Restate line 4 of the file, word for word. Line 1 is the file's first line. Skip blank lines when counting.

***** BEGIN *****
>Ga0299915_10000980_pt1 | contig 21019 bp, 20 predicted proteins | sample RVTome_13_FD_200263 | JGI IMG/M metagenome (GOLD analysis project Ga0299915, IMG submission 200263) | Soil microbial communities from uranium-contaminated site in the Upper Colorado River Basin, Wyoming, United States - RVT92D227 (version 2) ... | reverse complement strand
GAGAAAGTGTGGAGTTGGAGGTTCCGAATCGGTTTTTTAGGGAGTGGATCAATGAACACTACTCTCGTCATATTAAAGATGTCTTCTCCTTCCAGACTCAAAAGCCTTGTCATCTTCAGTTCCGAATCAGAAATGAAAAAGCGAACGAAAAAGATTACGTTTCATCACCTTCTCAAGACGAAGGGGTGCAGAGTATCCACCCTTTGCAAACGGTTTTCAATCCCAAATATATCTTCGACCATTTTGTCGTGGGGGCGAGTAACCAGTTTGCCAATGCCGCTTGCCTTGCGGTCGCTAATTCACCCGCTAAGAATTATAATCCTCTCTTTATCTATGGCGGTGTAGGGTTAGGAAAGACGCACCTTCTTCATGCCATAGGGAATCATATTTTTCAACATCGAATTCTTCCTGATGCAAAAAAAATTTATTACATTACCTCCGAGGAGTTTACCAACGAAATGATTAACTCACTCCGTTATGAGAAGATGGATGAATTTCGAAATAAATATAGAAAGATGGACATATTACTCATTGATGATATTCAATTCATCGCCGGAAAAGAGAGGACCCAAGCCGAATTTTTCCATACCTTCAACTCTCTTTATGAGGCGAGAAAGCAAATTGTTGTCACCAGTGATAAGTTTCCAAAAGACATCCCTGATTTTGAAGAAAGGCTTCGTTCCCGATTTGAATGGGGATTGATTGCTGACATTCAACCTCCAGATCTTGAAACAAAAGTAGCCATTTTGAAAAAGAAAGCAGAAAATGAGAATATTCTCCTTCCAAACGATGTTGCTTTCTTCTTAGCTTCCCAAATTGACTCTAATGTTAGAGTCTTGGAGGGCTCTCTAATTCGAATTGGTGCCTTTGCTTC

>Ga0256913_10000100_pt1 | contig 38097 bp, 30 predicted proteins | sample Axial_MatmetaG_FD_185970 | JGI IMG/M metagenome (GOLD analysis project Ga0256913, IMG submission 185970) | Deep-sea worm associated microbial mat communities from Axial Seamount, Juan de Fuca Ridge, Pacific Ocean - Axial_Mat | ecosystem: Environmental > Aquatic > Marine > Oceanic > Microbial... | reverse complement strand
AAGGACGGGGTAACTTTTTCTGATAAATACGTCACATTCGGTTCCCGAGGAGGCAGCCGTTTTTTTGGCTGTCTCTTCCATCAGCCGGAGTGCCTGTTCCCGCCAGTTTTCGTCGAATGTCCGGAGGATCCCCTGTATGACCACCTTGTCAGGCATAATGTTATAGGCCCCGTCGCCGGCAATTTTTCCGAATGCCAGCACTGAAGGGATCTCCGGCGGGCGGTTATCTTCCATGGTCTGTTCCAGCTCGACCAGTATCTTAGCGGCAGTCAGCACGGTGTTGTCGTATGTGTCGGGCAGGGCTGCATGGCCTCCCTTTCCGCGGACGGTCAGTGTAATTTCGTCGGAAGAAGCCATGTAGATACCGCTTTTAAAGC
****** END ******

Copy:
AAGGACGGGGTAACTTTTTCTGATAAATACGTCACATTCGGTTCCCGAGGAGGCAGCCGTTTTTTTGGCTGTCTCTTCCATCAGCCGGAGTGCCTGTTCCCGCCAGTTTTCGTCGAATGTCCGGAGGATCCCCTGTATGACCACCTTGTCAGGCATAATGTTATAGGCCCCGTCGCCGGCAATTTTTCCGAATGCCAGCACTGAAGGGATCTCCGGCGGGCGGTTATCTTCCATGGTCTGTTCCAGCTCGACCAGTATCTTAGCGGCAGTCAGCACGGTGTTGTCGTATGTGTCGGGCAGGGCTGCATGGCCTCCCTTTCCGCGGACGGTCAGTGTAATTTCGTCGGAAGAAGCCATGTAGATACCGCTTTTAAAGC